Iranian President Hassan Rouhani on Sunday said his country wants to bolster ties with Qatar and rejected a Saudi-led blockade of the Gulf Arab emirate. “Iran’s policy is to develop more and more its relations with Doha,” Rouhani said in a phone conversation with the Amir of Qatar, Sheikh Tamim bin Hamad Al-Thani, according to the presidency website. “Tehran stands alongside the people and government of Qatar and we believe that … pressure, threats and sanctions are not a good solution to solve problems” between countries of the region, Rouhani added. Shiite dominated Iran, an arch-rival of Sunni-ruled Saudi Arabia, has stepped in by shipping to Qatar tonnes of fruit and vegetables. “Helping Qatar economically and developing ties, particularly in the private sectors of both countries, could be a common goal,” Rouhani said on Sunday. Saudi Arabia and its allies, including Egypt, have issued 13 demands which they want Qatar to meet in return for an end to the nearly three-week-old diplomatic and trade “blockade”. Doha has said denounced the demands — including the closure of Al-Jazeera news channel and downgrading ties with Tehran — as unreasonable.

Promote dialogue
Iranian Foreign Minister Mohammad Javad Zarif called on Monday for Europe to use its influence to defuse tensions in the Gulf where Saudi Arabia and its allies have cut ties with Qatar. In a speech in the German capital, Zarif said the countries who blamed Iran or Qatar for terrorism were trying to avoid taking responsibility for their own failures in addressing the demands of their own people. “One day it’s Iran, today it’s Qatar,” he said. “It’s an attempt to evade responsibility, escape accountability for this very fundamental … failure of the state system to address, to respond to the demands of its populus.” Zarif argued for a new regional dialogue forum for the Gulf countries and called for an end to the armaments spiral in the region, which he said influenced some Western countries’ relations with states in the region. “When foreign policy becomes a commodity, then purchasing military equipment becomes your yardstick for measuring who is a terrorist or who isn’t a terrorist,” he said. “This reinforces a cognitive disorder in our region that security can be purchased from outside, that security can be purchased by trying to buy more military equipment,” he added. “What is needed in our region is a regional dialogue forum.”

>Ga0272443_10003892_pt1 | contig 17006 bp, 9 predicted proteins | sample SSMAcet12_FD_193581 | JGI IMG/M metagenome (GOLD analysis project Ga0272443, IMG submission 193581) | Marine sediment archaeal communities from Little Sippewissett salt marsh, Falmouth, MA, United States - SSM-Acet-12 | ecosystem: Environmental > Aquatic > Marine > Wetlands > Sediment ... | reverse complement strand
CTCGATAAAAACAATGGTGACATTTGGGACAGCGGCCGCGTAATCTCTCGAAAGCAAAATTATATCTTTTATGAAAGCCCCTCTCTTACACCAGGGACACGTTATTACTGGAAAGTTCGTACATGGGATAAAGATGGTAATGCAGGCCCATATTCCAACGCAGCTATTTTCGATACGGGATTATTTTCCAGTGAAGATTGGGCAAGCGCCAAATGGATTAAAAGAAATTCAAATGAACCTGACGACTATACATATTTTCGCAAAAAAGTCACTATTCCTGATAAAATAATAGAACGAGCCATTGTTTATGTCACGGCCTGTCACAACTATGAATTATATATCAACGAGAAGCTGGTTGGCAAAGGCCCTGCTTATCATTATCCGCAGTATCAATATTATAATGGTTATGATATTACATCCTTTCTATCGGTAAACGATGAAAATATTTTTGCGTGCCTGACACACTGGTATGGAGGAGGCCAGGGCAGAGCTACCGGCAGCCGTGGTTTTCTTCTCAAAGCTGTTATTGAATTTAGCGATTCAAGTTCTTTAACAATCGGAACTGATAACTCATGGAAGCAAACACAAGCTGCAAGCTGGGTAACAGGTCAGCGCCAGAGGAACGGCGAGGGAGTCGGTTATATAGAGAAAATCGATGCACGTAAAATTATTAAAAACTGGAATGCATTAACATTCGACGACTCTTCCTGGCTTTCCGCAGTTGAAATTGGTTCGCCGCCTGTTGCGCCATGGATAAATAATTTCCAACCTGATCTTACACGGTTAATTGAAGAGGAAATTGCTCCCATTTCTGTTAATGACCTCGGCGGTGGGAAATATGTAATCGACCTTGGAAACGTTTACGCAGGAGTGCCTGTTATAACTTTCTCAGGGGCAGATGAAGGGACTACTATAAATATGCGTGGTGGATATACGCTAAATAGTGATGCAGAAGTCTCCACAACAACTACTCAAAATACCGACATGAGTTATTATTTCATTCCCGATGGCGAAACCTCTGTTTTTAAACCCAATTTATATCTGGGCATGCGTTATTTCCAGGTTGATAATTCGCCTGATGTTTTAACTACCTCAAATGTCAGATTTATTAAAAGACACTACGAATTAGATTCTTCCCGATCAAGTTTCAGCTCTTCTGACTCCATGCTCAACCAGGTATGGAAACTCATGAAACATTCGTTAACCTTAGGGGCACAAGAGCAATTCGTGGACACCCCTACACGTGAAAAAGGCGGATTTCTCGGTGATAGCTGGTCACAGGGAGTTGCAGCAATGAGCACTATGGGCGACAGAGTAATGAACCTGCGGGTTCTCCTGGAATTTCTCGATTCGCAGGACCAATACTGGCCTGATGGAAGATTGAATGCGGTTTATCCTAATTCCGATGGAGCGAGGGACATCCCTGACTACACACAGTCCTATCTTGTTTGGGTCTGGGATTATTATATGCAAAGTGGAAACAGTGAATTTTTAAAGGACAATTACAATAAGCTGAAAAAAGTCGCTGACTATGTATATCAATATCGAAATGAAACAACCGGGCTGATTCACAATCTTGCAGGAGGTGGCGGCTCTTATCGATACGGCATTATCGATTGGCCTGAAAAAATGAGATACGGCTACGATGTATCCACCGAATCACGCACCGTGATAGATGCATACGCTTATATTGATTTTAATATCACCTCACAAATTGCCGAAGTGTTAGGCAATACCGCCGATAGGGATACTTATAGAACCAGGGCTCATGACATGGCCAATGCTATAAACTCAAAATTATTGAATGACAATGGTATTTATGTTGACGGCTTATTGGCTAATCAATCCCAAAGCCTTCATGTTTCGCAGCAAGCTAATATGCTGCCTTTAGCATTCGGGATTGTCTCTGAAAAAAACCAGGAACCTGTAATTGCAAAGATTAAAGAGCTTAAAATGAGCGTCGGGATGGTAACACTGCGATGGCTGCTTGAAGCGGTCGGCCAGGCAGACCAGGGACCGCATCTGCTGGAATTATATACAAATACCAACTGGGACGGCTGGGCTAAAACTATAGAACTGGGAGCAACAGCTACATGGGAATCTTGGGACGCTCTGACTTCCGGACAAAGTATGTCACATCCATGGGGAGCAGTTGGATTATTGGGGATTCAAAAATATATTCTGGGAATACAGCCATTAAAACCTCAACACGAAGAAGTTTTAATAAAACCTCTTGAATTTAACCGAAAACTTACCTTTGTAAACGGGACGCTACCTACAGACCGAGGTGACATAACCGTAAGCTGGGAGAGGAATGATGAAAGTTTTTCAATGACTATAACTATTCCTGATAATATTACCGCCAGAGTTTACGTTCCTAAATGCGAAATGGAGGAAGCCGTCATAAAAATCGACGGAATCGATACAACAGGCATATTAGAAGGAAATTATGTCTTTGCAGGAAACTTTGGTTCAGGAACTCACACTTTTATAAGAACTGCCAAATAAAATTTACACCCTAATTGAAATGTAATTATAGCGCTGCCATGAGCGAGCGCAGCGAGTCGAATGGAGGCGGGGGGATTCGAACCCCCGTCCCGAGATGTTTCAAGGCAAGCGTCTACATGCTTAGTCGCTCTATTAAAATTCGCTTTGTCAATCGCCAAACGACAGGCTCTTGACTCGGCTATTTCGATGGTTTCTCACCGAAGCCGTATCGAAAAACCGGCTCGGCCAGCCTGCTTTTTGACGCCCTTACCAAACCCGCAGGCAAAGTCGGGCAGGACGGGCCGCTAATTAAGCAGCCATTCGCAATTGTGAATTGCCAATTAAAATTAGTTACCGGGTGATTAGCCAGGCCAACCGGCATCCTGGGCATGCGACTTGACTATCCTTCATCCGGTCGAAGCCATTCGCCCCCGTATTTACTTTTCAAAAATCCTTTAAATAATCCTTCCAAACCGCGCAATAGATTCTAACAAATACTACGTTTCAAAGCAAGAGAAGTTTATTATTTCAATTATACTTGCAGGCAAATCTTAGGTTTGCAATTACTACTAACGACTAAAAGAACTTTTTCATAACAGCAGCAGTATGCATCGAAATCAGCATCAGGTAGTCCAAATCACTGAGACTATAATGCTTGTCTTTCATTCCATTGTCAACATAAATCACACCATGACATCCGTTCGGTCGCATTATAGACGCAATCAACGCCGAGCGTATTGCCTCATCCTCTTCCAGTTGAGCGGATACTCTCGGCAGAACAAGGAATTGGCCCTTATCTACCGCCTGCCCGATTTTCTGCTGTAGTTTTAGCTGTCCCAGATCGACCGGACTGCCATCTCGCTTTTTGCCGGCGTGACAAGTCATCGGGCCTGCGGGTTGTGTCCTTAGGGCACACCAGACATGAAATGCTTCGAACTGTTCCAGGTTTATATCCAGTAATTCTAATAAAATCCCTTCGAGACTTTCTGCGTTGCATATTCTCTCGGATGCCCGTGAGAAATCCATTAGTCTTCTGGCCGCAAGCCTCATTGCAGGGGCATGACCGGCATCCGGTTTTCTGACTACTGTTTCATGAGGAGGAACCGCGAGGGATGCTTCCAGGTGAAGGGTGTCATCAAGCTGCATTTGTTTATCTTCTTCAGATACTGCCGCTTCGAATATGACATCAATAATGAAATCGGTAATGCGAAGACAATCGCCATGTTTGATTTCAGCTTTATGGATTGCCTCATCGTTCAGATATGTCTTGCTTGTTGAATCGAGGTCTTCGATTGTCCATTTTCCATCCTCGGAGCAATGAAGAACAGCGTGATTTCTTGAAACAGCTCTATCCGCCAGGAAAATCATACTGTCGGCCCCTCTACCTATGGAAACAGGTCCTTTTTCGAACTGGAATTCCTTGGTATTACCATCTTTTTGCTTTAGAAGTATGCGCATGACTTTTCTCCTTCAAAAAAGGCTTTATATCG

Turkey rejects demand
Turkey’s president on Sunday rejected a demand by major Arab states to remove Turkish troops from Qatar, among a sweeping list of ultimatums that the United States has described as “difficult to meet.” Speaking after Eid Al-Fitr prayers in Istanbul, President Recep Tayyip Erdogan called the demand to pull the Turkish troops “disrespectful” and said his country would not seek permission from others when making its defense cooperation agreements. “Demanding that Turkey pull its soldiers is unfortunately also disrespectful toward Turkey,” he said.

He said Turkey would continue to support Qatar against the many sanctions it has faced since several Arab countries moved earlier this month to isolate the country for its alleged support of terrorism. Turkey shipped suppliers and food via cargo planes to Qatar after its neighbors closed down air, land and sea routes. The United States said the demands on Qatar by its Mideast neighbors “will be very difficult to meet.” But the US isn’t rejecting the demands outright. Secretary of State Rex Tillerson added in a statement Sunday that the list of demands from Saudi Arabia, Bahrain, Egypt and the United Arab Emirates includes major areas that “provide a basis for ongoing dialogue leading to a resolution.” He called on the Arab countries to “sit together” with Qatar to work through what he hoped would be “reasonable and actionable” demands.

In a sign of support, the Turkish parliament swiftly ratified a 2014 military agreement with Qatar earlier this month, allowing the deployment of troops to its base there. The military said a contingent of 23 soldiers reached Doha on Thursday. Turkey has also shipped supplies and food via cargo planes after Erdogan said he made a similar offer to Saudi Arabia to set up a base there in the past but did not hear back from the king. A Turkish foreign ministry statement Sunday reiterated that the deployment of Turkish troops in Qatar contributed to regional security and was not aimed at a specific country. “Just like the presence of other foreign military bases or units in other countries of the region, our military presence in Qatar is principally based on a decision taken by the two countries relying on their sovereign rights,” ministry spokesman Huseyin Muftuoglu said.